Mike Jarvis & John Spencer - Echoes Of Terror (Hamlyn, 1980)
Charles Dickens - A Madman's Manuscript Lord Halifax - Three In A Bed Edgar Allan Poe - Masque Of The Red Death Bram Stoker - Dracula (Extract) O. Henry - The Furnished Room William Mudford - The Forsaken Of God Frederick Marryat - The Werewolf Matthew Lewis - The Midnight Embrace (Extract from "The Monk") William Makepeace Thackery - The Devil's Wager W. W. Jacobs - The Monkey's Paw Saki - The Seventh Pullet
As ade has pointed out elsewhere, this over-sized collection isn't about the largely over-familiar written content, but the marvellous illo's, many of which would go on to become cover paintings themselves.
For the record, the artists showcased are Jim Burns, Gordon Crabb, Les Edwards, Bob Fowke, Peter Goodfellow, Stuart Hughes, Terry Oakes and George Smith.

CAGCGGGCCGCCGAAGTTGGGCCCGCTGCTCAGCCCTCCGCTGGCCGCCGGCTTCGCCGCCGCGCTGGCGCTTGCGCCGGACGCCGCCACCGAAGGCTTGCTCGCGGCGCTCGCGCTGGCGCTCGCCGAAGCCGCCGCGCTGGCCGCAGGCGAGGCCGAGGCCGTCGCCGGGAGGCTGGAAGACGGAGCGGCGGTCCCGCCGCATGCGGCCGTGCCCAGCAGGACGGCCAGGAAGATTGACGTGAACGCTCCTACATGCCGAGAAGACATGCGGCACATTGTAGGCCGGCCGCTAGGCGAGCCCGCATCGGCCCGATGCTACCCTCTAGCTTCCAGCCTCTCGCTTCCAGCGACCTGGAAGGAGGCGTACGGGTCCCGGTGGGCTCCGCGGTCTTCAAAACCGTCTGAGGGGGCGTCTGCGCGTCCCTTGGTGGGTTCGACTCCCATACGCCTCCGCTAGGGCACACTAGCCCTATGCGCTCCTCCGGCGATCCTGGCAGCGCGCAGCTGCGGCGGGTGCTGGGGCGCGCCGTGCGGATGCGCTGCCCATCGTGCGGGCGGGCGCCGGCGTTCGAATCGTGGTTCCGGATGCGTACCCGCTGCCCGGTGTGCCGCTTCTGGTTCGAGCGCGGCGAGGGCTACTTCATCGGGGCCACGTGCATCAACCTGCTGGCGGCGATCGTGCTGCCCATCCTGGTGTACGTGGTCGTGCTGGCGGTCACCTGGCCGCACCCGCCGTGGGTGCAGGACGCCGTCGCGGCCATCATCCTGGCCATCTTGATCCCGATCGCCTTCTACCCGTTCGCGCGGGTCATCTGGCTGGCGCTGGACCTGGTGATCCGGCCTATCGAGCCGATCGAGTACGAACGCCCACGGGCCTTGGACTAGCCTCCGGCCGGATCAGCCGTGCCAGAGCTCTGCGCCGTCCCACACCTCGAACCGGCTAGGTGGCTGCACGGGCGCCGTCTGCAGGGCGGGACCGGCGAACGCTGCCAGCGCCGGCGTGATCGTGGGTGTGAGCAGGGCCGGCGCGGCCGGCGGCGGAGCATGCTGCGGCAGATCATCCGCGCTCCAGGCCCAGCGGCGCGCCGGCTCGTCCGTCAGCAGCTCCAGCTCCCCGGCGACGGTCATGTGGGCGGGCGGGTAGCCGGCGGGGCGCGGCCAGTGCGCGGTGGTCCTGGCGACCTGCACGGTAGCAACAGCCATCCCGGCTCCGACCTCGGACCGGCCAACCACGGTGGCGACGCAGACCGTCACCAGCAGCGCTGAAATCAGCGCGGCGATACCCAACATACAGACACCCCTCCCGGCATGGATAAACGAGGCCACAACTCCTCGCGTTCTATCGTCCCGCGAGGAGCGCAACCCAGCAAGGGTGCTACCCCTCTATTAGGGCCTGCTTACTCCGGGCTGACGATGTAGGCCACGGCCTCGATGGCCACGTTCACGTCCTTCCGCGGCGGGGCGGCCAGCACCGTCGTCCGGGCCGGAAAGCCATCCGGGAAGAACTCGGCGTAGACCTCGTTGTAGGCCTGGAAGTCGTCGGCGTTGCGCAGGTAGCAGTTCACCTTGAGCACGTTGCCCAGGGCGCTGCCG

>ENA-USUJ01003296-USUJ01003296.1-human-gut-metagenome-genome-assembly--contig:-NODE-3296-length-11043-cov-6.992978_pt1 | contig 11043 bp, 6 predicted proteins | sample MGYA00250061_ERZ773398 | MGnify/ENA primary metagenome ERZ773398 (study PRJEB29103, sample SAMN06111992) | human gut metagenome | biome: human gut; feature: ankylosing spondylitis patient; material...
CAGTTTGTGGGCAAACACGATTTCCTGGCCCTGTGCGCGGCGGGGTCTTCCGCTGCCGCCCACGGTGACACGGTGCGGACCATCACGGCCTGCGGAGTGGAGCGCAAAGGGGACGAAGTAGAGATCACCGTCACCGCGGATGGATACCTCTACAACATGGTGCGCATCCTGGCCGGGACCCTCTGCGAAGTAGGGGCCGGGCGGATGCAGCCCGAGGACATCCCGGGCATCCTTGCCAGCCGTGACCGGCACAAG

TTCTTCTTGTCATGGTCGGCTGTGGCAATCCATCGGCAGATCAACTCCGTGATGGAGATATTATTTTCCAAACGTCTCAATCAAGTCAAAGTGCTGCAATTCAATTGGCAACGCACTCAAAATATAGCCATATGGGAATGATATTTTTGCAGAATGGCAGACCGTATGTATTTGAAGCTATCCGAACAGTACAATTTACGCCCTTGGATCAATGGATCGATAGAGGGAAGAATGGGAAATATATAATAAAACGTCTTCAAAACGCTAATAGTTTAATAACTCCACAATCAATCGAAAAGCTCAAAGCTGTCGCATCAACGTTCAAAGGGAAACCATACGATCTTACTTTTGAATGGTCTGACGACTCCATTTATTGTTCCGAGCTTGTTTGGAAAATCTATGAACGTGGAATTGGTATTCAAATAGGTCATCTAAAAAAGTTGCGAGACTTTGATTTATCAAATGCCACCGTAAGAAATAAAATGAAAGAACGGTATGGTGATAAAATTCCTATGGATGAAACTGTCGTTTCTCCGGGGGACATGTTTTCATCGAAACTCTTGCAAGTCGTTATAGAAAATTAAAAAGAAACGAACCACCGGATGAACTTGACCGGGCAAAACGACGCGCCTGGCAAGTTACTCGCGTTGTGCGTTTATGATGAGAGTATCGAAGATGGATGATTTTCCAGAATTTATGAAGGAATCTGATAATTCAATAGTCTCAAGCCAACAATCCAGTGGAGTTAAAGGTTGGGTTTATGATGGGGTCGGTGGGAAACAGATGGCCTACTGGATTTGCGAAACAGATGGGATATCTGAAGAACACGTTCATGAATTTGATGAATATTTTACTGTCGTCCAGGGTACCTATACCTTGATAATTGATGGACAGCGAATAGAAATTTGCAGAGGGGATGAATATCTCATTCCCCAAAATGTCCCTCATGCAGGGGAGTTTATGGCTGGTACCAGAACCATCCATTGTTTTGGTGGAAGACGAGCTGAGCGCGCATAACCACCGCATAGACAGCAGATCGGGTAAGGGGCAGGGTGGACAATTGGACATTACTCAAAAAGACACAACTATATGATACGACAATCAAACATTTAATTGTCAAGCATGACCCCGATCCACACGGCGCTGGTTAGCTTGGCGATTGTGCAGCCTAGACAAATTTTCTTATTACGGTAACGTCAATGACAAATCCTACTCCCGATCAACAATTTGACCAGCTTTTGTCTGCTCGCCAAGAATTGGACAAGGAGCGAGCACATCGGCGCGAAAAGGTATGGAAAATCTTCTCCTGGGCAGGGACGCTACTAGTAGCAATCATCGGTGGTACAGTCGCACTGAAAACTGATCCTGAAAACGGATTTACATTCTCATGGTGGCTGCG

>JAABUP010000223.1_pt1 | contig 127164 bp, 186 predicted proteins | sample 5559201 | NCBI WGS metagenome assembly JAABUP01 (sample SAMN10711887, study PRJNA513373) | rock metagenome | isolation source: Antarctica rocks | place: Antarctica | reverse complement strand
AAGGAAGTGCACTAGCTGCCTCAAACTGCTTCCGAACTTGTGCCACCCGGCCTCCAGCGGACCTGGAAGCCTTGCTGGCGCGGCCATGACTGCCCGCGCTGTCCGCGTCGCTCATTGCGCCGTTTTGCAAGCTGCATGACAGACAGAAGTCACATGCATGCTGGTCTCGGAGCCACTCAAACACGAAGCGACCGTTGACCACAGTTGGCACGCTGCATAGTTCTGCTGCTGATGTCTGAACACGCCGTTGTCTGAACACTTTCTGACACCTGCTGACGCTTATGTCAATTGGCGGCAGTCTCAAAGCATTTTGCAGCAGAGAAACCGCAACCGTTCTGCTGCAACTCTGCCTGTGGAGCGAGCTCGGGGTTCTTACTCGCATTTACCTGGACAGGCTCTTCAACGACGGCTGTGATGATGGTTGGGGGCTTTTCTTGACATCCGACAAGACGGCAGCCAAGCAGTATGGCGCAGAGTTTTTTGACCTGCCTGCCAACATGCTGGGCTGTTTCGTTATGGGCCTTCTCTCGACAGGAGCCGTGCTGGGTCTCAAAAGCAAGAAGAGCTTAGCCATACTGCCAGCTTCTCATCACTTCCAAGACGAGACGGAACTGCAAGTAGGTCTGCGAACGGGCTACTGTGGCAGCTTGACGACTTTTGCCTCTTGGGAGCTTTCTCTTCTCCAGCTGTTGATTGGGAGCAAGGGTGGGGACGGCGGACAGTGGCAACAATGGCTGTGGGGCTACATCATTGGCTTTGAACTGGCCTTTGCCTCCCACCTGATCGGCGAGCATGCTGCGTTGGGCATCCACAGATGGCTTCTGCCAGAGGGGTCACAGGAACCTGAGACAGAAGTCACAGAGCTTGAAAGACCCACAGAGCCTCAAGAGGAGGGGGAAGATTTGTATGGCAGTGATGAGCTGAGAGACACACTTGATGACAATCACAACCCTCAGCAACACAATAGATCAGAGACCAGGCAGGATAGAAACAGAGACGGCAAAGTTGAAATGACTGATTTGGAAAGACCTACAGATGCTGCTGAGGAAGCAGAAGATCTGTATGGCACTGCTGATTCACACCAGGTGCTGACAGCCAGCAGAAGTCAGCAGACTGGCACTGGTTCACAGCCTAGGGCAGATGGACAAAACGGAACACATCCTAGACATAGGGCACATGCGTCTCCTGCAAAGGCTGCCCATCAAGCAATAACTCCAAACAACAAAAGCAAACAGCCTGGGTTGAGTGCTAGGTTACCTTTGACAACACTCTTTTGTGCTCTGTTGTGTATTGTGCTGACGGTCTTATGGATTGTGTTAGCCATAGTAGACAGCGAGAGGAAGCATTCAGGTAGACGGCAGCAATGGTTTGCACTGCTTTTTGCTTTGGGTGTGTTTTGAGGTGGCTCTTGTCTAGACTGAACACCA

Of those I've been able to recognise so far:
Les Edwards: Michel Parry's Mayflower Black Magic nos. 1, 3, 4 & 6 and Reign Of Terror 4: Fontana Horror #10, Giles Gordon's Book Of Contemporary Nightmares, Haining's Weird Tales 1 (Sphere, 1978), Graham Masterton's Charnel House, Robert Black's Legend Of The Werewolf and Ronald Holmes' Witchcraft In British History.
Gordon Crabb: R. Chetwynd-Hayes Night Ghouls, Joan Kahn's Some Things Strange And Sinister and the Futura 1977 edition of Rice's Interview With The Vampire.
Terry Oakes: Kirby McCauley's Frights 1 and Robin Squires' Portrait Of Barbara (both Sphere)
Peter Goodfellow Tandem edition of William Hope Hodgson's Carnacki, The Ghostfinder (1974)
From the first, I set myself against "literature"; the story was the thing, and no amount of style could persuade me to select a story that lacked genuine, unadulterated horror. For those who wanted something high-brow there was plenty.